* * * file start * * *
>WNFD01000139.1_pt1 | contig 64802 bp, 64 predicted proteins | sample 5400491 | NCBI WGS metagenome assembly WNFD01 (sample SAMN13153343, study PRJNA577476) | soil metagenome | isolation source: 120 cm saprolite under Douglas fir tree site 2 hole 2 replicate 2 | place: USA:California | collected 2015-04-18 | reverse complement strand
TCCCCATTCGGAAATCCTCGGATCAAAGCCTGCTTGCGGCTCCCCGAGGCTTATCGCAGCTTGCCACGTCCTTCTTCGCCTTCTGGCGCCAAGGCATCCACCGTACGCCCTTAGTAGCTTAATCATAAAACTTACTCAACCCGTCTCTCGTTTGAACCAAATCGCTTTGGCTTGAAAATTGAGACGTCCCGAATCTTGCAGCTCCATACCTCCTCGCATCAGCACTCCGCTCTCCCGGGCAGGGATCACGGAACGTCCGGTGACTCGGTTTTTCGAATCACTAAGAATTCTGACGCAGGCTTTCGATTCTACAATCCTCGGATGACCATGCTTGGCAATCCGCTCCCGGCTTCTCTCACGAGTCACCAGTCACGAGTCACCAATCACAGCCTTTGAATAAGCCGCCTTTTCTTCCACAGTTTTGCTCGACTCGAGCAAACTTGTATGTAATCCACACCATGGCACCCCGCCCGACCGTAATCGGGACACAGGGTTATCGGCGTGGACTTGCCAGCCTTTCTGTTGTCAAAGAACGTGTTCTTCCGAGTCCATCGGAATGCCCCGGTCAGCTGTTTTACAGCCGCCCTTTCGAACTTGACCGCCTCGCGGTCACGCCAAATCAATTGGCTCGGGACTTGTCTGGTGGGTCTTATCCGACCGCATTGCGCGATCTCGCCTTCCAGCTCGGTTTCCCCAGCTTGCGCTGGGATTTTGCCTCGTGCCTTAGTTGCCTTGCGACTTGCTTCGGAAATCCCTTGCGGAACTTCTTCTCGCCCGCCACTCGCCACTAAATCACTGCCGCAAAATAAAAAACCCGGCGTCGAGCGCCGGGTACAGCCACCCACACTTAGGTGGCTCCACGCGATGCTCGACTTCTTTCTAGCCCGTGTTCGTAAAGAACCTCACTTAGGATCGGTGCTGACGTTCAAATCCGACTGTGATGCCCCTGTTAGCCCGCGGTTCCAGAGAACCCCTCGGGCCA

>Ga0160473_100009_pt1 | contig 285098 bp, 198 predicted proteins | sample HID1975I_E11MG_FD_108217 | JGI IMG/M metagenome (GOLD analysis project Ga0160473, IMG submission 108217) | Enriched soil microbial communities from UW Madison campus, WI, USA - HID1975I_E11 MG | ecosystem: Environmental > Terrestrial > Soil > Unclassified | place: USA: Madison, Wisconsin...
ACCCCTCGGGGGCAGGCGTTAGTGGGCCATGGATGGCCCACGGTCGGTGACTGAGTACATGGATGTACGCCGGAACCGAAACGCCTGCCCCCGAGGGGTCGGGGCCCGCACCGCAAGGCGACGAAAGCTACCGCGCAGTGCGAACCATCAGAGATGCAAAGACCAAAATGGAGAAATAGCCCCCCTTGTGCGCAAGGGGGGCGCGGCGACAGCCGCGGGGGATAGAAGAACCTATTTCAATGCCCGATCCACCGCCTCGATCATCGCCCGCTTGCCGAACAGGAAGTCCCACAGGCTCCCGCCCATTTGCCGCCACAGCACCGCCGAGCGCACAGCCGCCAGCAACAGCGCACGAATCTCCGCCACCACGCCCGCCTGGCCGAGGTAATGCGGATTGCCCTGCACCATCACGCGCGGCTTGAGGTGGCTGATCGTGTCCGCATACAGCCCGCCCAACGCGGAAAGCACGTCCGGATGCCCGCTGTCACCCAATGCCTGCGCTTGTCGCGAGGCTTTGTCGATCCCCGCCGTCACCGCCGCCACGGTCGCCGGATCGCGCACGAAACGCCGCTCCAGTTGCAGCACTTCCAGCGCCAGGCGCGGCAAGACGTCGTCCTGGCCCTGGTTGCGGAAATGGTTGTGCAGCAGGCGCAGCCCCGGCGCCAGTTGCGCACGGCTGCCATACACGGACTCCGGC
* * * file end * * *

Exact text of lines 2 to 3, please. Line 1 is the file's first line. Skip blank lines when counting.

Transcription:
TCCCCATTCGGAAATCCTCGGATCAAAGCCTGCTTGCGGCTCCCCGAGGCTTATCGCAGCTTGCCACGTCCTTCTTCGCCTTCTGGCGCCAAGGCATCCACCGTACGCCCTTAGTAGCTTAATCATAAAACTTACTCAACCCGTCTCTCGTTTGAACCAAATCGCTTTGGCTTGAAAATTGAGACGTCCCGAATCTTGCAGCTCCATACCTCCTCGCATCAGCACTCCGCTCTCCCGGGCAGGGATCACGGAACGTCCGGTGACTCGGTTTTTCGAATCACTAAGAATTCTGACGCAGGCTTTCGATTCTACAATCCTCGGATGACCATGCTTGGCAATCCGCTCCCGGCTTCTCTCACGAGTCACCAGTCACGAGTCACCAATCACAGCCTTTGAATAAGCCGCCTTTTCTTCCACAGTTTTGCTCGACTCGAGCAAACTTGTATGTAATCCACACCATGGCACCCCGCCCGACCGTAATCGGGACACAGGGTTATCGGCGTGGACTTGCCAGCCTTTCTGTTGTCAAAGAACGTGTTCTTCCGAGTCCATCGGAATGCCCCGGTCAGCTGTTTTACAGCCGCCCTTTCGAACTTGACCGCCTCGCGGTCACGCCAAATCAATTGGCTCGGGACTTGTCTGGTGGGTCTTATCCGACCGCATTGCGCGATCTCGCCTTCCAGCTCGGTTTCCCCAGCTTGCGCTGGGATTTTGCCTCGTGCCTTAGTTGCCTTGCGACTTGCTTCGGAAATCCCTTGCGGAACTTCTTCTCGCCCGCCACTCGCCACTAAATCACTGCCGCAAAATAAAAAACCCGGCGTCGAGCGCCGGGTACAGCCACCCACACTTAGGTGGCTCCACGCGATGCTCGACTTCTTTCTAGCCCGTGTTCGTAAAGAACCTCACTTAGGATCGGTGCTGACGTTCAAATCCGACTGTGATGCCCCTGTTAGCCCGCGGTTCCAGAGAACCCCTCGGGCCA

>Ga0160473_100009_pt1 | contig 285098 bp, 198 predicted proteins | sample HID1975I_E11MG_FD_108217 | JGI IMG/M metagenome (GOLD analysis project Ga0160473, IMG submission 108217) | Enriched soil microbial communities from UW Madison campus, WI, USA - HID1975I_E11 MG | ecosystem: Environmental > Terrestrial > Soil > Unclassified | place: USA: Madison, Wisconsin...